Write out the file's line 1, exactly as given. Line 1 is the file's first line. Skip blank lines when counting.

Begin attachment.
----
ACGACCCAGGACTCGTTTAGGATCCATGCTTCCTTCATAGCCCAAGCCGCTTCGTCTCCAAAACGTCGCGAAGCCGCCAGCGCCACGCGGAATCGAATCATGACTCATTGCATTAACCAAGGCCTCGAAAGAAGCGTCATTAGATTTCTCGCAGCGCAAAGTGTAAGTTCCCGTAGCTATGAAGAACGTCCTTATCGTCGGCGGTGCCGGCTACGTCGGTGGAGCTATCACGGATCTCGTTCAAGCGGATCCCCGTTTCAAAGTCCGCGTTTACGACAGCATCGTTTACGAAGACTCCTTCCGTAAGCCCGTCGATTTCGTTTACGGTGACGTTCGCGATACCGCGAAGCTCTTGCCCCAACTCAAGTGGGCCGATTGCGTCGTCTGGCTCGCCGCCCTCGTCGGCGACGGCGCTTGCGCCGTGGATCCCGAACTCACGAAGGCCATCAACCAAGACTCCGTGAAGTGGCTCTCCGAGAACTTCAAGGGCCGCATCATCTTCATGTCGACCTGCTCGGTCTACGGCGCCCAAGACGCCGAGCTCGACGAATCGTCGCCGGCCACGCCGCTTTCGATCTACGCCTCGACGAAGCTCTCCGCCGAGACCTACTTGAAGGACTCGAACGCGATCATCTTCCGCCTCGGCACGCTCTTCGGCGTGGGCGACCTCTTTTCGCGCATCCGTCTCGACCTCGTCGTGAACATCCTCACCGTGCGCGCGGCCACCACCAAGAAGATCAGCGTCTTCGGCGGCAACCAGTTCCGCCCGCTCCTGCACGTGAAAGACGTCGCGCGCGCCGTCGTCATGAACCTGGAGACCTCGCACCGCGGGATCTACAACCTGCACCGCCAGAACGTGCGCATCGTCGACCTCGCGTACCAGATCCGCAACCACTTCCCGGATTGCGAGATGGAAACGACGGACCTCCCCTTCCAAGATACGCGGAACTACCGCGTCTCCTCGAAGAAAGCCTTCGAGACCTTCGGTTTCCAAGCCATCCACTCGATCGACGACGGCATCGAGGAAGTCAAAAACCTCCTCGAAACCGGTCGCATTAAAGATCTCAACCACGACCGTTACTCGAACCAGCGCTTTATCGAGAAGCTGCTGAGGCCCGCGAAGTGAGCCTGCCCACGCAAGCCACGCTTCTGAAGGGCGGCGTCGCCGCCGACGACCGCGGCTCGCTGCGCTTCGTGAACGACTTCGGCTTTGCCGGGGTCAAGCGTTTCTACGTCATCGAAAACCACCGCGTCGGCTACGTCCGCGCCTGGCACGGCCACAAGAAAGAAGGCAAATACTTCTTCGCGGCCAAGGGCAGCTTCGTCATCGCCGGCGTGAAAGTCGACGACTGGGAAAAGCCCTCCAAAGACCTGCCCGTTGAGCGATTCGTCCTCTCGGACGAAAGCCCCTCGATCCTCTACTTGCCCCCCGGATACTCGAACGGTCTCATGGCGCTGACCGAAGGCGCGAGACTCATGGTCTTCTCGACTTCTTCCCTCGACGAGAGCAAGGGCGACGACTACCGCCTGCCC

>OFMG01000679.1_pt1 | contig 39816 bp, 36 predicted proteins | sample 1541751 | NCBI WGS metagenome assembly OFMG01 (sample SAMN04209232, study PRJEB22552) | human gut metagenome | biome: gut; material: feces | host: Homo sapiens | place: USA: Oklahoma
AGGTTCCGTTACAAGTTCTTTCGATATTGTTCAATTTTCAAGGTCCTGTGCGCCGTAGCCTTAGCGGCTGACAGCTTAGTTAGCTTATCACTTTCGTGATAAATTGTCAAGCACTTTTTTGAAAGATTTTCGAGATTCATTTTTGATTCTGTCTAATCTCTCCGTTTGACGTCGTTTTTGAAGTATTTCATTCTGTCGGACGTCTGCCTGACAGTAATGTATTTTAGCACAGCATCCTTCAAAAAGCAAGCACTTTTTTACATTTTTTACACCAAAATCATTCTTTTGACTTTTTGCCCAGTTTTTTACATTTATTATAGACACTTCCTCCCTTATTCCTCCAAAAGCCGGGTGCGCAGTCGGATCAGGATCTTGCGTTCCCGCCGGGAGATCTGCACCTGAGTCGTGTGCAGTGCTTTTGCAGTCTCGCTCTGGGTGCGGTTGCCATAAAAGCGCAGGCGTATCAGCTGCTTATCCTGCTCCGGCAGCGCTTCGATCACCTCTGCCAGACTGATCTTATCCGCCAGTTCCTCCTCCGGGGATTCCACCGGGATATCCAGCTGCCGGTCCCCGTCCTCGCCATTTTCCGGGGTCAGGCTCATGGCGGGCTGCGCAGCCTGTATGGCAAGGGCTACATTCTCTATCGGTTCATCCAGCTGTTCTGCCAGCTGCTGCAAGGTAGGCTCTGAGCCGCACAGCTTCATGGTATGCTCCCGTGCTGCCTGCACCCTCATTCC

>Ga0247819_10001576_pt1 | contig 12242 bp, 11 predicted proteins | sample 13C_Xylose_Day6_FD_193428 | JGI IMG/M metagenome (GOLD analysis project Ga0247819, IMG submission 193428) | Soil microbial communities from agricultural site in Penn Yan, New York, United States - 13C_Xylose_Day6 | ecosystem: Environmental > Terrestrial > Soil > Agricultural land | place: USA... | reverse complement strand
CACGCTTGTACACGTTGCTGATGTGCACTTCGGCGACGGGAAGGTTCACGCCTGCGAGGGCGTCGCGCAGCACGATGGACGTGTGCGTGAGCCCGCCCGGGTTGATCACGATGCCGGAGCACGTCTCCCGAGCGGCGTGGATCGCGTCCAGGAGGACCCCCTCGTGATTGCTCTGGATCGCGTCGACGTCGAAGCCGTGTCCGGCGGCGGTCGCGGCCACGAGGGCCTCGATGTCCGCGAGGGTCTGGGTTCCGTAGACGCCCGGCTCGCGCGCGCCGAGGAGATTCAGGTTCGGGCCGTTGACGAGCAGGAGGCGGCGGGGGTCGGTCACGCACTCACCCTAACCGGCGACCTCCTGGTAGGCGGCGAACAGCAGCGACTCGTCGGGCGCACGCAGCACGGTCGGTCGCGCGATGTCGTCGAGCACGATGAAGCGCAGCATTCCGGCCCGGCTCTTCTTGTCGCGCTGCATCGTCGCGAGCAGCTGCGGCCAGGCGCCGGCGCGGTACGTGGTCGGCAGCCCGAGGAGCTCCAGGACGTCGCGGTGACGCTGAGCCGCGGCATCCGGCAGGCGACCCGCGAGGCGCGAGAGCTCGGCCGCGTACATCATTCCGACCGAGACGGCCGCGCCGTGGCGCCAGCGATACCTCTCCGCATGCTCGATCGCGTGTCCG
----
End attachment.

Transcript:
ACGACCCAGGACTCGTTTAGGATCCATGCTTCCTTCATAGCCCAAGCCGCTTCGTCTCCAAAACGTCGCGAAGCCGCCAGCGCCACGCGGAATCGAATCATGACTCATTGCATTAACCAAGGCCTCGAAAGAAGCGTCATTAGATTTCTCGCAGCGCAAAGTGTAAGTTCCCGTAGCTATGAAGAACGTCCTTATCGTCGGCGGTGCCGGCTACGTCGGTGGAGCTATCACGGATCTCGTTCAAGCGGATCCCCGTTTCAAAGTCCGCGTTTACGACAGCATCGTTTACGAAGACTCCTTCCGTAAGCCCGTCGATTTCGTTTACGGTGACGTTCGCGATACCGCGAAGCTCTTGCCCCAACTCAAGTGGGCCGATTGCGTCGTCTGGCTCGCCGCCCTCGTCGGCGACGGCGCTTGCGCCGTGGATCCCGAACTCACGAAGGCCATCAACCAAGACTCCGTGAAGTGGCTCTCCGAGAACTTCAAGGGCCGCATCATCTTCATGTCGACCTGCTCGGTCTACGGCGCCCAAGACGCCGAGCTCGACGAATCGTCGCCGGCCACGCCGCTTTCGATCTACGCCTCGACGAAGCTCTCCGCCGAGACCTACTTGAAGGACTCGAACGCGATCATCTTCCGCCTCGGCACGCTCTTCGGCGTGGGCGACCTCTTTTCGCGCATCCGTCTCGACCTCGTCGTGAACATCCTCACCGTGCGCGCGGCCACCACCAAGAAGATCAGCGTCTTCGGCGGCAACCAGTTCCGCCCGCTCCTGCACGTGAAAGACGTCGCGCGCGCCGTCGTCATGAACCTGGAGACCTCGCACCGCGGGATCTACAACCTGCACCGCCAGAACGTGCGCATCGTCGACCTCGCGTACCAGATCCGCAACCACTTCCCGGATTGCGAGATGGAAACGACGGACCTCCCCTTCCAAGATACGCGGAACTACCGCGTCTCCTCGAAGAAAGCCTTCGAGACCTTCGGTTTCCAAGCCATCCACTCGATCGACGACGGCATCGAGGAAGTCAAAAACCTCCTCGAAACCGGTCGCATTAAAGATCTCAACCACGACCGTTACTCGAACCAGCGCTTTATCGAGAAGCTGCTGAGGCCCGCGAAGTGAGCCTGCCCACGCAAGCCACGCTTCTGAAGGGCGGCGTCGCCGCCGACGACCGCGGCTCGCTGCGCTTCGTGAACGACTTCGGCTTTGCCGGGGTCAAGCGTTTCTACGTCATCGAAAACCACCGCGTCGGCTACGTCCGCGCCTGGCACGGCCACAAGAAAGAAGGCAAATACTTCTTCGCGGCCAAGGGCAGCTTCGTCATCGCCGGCGTGAAAGTCGACGACTGGGAAAAGCCCTCCAAAGACCTGCCCGTTGAGCGATTCGTCCTCTCGGACGAAAGCCCCTCGATCCTCTACTTGCCCCCCGGATACTCGAACGGTCTCATGGCGCTGACCGAAGGCGCGAGACTCATGGTCTTCTCGACTTCTTCCCTCGACGAGAGCAAGGGCGACGACTACCGCCTGCCC